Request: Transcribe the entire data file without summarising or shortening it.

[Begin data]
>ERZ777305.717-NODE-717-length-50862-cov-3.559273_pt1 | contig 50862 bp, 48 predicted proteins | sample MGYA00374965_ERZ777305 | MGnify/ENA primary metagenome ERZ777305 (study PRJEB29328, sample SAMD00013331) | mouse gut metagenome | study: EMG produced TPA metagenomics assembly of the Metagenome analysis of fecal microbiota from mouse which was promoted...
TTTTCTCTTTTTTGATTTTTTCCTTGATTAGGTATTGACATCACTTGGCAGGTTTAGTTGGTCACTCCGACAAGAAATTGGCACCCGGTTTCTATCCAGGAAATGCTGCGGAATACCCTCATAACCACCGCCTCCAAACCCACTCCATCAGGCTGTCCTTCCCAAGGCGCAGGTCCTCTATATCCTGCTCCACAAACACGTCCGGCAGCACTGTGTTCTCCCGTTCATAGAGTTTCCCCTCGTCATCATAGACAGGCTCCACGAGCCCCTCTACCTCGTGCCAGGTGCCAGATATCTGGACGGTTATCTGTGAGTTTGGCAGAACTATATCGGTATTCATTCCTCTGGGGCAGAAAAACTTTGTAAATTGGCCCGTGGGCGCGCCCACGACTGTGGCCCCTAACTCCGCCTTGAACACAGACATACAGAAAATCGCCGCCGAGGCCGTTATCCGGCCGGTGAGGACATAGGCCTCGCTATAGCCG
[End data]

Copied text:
>ERZ777305.717-NODE-717-length-50862-cov-3.559273_pt1 | contig 50862 bp, 48 predicted proteins | sample MGYA00374965_ERZ777305 | MGnify/ENA primary metagenome ERZ777305 (study PRJEB29328, sample SAMD00013331) | mouse gut metagenome | study: EMG produced TPA metagenomics assembly of the Metagenome analysis of fecal microbiota from mouse which was promoted...
TTTTCTCTTTTTTGATTTTTTCCTTGATTAGGTATTGACATCACTTGGCAGGTTTAGTTGGTCACTCCGACAAGAAATTGGCACCCGGTTTCTATCCAGGAAATGCTGCGGAATACCCTCATAACCACCGCCTCCAAACCCACTCCATCAGGCTGTCCTTCCCAAGGCGCAGGTCCTCTATATCCTGCTCCACAAACACGTCCGGCAGCACTGTGTTCTCCCGTTCATAGAGTTTCCCCTCGTCATCATAGACAGGCTCCACGAGCCCCTCTACCTCGTGCCAGGTGCCAGATATCTGGACGGTTATCTGTGAGTTTGGCAGAACTATATCGGTATTCATTCCTCTGGGGCAGAAAAACTTTGTAAATTGGCCCGTGGGCGCGCCCACGACTGTGGCCCCTAACTCCGCCTTGAACACAGACATACAGAAAATCGCCGCCGAGGCCGTTATCCGGCCGGTGAGGACATAGGCCTCGCTATAGCCG